illegal. Nelson hadnít given the owner the chance to fatten up her
horses before he rescued them.
the one who ends up going to trial on these cases," says Nelson.
"And when we lay a charge, we typically wonít see the accused at
trial for the better part of a year." So the SPCA picks its battles
carefully. It is likely to rescue a dog they can prove is beaten or
starved. But the dogs that live in the grey zone of abuse, dogs that
are chained, caged, infrequently fed and watered, dogs that aren't
shown love, are not covered. They are the animals most often stolen.
Their rescuers, meanwhile,
inhabit the ethical gulf between neighbourly concern and late-night
vigilantism. British Columbia SPCA director of community relations
Stephan Huddart, for one, feels that their fervour isnít appropriate
in a multicultural society with disparate opinions on pet care.
"Judy Stone's idea of a league of upper-middle-class ladies out
there stealing dogs in the middle of the night is quite hilarious,"
he says. "There's a kind of mean-spirited quality to this work.
People are doing it in the dark, there is a call to judgment."
He agrees that, in
principle, animals shouldn't be condemned to live at the end of a
four-foot chain. "But should that immoral act be constrained by the
law? It's possible that we get a little carried away with concern
with dogs and cats when there are so many other issues that have to
be dealt with. But this does point to a deeper issue. Community
standards around animal care seem to be changing. People are
responding [to neglect] with upset and concern that we didn't see
five or 10 years ago."
It's not just a Lotus Land
phenomenon. The town council of the northern Italian village of Recanati this year enacted a social contract between humans and
their pets which, among other things, guarantees pets the right to
enjoy social rapport with members of their own species. According to
the fine print, that includes the fulfilment of pets' "legitimate
None of the local pet
advocates is demanding healthy sex lives for our dogs (yet), but
Vancouver canine behaviourist Gary Gibson says society is starting
to realize that dogs have psychological needs. "When you start
messing with a dog's mind and not giving it the things it needs on a
day-to-day basis, you are abusing that dog. And those needs are much
greater than food, water and shelter." In particular, Gibson says,
dogs need to feel part of a pack, even if that pack is human. Gibson
admits to stealing a couple of abused dogs himself. "But itís
usually the neighbours who do it."
Some activists say the
province's PCA Act must be strengthened. For its part, Huddart says,
the SPCA is reviewing legal advice on how it might interpret the act
more broadly-particularly in extending the interpretation of animal
distress to include psychological symptoms. The society is also
working on Criminal Code changes with the federal government, which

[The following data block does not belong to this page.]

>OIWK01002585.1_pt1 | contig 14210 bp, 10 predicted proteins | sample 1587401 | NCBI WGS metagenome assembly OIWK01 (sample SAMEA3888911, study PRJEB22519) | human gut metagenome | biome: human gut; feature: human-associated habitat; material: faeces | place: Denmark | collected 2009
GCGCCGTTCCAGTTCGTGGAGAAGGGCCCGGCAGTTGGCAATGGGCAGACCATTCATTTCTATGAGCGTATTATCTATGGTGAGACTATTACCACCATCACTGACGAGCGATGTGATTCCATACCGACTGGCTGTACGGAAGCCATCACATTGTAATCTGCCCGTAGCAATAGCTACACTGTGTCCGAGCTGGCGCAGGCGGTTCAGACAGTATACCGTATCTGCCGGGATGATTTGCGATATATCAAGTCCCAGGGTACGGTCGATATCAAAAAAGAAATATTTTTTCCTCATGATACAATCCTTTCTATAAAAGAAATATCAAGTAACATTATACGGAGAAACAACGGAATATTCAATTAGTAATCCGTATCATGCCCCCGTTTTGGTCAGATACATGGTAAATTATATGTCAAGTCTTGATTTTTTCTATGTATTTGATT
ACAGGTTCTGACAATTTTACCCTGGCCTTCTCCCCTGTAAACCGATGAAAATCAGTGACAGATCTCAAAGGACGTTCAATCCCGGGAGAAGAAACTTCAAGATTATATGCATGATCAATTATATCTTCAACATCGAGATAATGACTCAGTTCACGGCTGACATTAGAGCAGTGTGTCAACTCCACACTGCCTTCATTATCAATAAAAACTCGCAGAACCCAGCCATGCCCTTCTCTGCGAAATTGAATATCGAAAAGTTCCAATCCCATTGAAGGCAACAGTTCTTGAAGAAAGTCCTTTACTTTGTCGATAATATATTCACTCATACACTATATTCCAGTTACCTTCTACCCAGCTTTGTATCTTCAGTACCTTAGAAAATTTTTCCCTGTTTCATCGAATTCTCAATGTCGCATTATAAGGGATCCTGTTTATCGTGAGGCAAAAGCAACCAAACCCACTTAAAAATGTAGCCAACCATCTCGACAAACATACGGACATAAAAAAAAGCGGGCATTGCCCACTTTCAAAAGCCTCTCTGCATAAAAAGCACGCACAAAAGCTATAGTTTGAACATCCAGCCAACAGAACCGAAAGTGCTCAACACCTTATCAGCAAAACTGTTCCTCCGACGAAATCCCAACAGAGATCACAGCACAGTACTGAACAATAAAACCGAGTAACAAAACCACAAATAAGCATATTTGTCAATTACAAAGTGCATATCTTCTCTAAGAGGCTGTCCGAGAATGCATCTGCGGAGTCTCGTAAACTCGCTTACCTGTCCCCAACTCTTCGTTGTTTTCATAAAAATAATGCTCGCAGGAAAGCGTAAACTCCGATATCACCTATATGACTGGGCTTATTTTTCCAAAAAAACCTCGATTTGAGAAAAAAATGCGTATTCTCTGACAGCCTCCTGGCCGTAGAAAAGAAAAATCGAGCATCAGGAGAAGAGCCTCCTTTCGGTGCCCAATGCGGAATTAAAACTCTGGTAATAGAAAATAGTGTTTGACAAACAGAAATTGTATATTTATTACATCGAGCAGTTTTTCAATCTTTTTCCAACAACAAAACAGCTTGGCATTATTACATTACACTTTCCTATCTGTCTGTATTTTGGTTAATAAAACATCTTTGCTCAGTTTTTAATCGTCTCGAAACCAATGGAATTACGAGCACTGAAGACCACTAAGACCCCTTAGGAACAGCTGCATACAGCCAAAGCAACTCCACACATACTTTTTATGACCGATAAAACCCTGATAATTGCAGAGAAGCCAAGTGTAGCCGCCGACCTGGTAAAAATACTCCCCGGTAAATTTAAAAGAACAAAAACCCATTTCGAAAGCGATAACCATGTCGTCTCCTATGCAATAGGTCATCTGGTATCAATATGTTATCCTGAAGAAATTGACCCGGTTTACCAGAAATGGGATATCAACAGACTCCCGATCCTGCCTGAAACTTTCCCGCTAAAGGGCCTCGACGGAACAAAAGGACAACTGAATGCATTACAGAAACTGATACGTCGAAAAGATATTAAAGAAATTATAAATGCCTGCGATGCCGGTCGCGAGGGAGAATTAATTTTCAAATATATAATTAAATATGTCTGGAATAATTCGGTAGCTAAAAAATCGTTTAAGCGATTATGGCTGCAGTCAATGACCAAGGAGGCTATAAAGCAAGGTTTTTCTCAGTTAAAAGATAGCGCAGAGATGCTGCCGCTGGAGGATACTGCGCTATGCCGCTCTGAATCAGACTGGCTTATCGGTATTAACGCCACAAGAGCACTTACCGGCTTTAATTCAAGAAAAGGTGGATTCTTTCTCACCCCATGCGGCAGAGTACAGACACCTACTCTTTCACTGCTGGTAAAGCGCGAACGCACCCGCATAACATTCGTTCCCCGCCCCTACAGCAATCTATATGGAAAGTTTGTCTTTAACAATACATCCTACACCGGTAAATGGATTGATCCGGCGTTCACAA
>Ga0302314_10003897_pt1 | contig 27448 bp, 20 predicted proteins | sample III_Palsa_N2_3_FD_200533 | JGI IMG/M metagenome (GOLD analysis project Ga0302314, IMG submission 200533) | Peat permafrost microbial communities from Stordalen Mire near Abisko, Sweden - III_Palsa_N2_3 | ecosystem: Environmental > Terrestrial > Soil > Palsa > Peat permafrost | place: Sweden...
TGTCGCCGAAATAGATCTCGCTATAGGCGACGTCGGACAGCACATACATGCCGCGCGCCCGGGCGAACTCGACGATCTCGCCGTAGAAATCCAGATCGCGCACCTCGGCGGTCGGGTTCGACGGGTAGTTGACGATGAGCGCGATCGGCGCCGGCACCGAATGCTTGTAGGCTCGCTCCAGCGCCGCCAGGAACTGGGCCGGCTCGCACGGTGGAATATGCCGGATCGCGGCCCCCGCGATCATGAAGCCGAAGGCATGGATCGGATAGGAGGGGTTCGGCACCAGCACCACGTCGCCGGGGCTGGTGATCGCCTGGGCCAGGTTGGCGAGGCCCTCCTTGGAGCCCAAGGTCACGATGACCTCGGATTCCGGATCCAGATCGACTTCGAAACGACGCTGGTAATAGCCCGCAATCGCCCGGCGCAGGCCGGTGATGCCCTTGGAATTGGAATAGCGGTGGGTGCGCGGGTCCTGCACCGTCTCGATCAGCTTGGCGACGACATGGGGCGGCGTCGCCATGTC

is considering amendments to strengthen penalties for animal abuse
and give judge more flexibility in sentencing abusers.
Eleven Lower Mainland
municipalities, including Surrey, North Vancouver and Richmond - but
not Vancouver - have passed by-laws strengthening pets' rights. They
require that owners clean up excrement from dog pens, provide
shelter of a certain size and give dogs regular exercise. The
village of Lions Bay goes so far as to prohibit unattended tethering. (comment: AAS's
campaign had these bylaws adopted.)
But there will always be a
gap between laws, enforcement and the varying sentiments of the
public. People who arenít in tune with the current value system will
continue to wake up to empty doghouses. Those who steal dogs are
dead certain that they are doing the right thing.
That, Ruth tells me between
sips of her root beer, is exactly why she decided to save Barbie
that winter. Ruth began scratching a little dirt away from beneath
her neighbour's fence on each visit. After a couple of weeks, she
had a hole big enough to crawl through. Then she called a friend.
sat in my house drinking tea until the lights went out. I tucked my
hair into a turban. I put dirt on my friend's face and we crept over
there, but that hole was filled in. I thought 'Damn it,' and took a
run down the alley at the fence, leaped up and grabbed the top of
the fence-it must have been 10 feet tall, but I used to climb trees
as a kid."
The two managed to climb
into the yard. They unhooked Barbie from her chain, checking to see
if the owner's bedroom light was still out.
was terrified. I thought, 'Please God, don't let him catch me. He'll
kill me.' But you canít live with a broken heart, so I said, 'run
Barbie, run!' We went out the front gate and ran for three
blocks to my car. Then we got the hell out of there." Barbie now
lives somewhere in Fraser Valley, with a family that treats dogs the
way Ruth would.